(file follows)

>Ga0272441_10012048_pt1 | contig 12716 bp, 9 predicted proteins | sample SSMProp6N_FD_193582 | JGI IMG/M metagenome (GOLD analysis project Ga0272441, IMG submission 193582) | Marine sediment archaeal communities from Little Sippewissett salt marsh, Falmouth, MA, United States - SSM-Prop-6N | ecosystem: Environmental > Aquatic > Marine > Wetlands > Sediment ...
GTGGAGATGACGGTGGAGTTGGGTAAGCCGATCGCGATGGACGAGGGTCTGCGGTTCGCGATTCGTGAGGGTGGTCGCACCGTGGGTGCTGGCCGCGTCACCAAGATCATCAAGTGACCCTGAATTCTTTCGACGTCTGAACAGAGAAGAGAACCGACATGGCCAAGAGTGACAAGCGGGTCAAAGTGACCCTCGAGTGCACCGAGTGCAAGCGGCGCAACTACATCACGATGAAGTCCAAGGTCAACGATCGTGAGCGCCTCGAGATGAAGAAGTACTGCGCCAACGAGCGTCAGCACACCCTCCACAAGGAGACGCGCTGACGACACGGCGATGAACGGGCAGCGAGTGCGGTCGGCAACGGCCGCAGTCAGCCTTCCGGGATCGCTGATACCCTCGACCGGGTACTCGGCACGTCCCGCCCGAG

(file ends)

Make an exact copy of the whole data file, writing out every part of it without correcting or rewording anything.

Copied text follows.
>Ga0272441_10012048_pt1 | contig 12716 bp, 9 predicted proteins | sample SSMProp6N_FD_193582 | JGI IMG/M metagenome (GOLD analysis project Ga0272441, IMG submission 193582) | Marine sediment archaeal communities from Little Sippewissett salt marsh, Falmouth, MA, United States - SSM-Prop-6N | ecosystem: Environmental > Aquatic > Marine > Wetlands > Sediment ...
GTGGAGATGACGGTGGAGTTGGGTAAGCCGATCGCGATGGACGAGGGTCTGCGGTTCGCGATTCGTGAGGGTGGTCGCACCGTGGGTGCTGGCCGCGTCACCAAGATCATCAAGTGACCCTGAATTCTTTCGACGTCTGAACAGAGAAGAGAACCGACATGGCCAAGAGTGACAAGCGGGTCAAAGTGACCCTCGAGTGCACCGAGTGCAAGCGGCGCAACTACATCACGATGAAGTCCAAGGTCAACGATCGTGAGCGCCTCGAGATGAAGAAGTACTGCGCCAACGAGCGTCAGCACACCCTCCACAAGGAGACGCGCTGACGACACGGCGATGAACGGGCAGCGAGTGCGGTCGGCAACGGCCGCAGTCAGCCTTCCGGGATCGCTGATACCCTCGACCGGGTACTCGGCACGTCCCGCCCGAG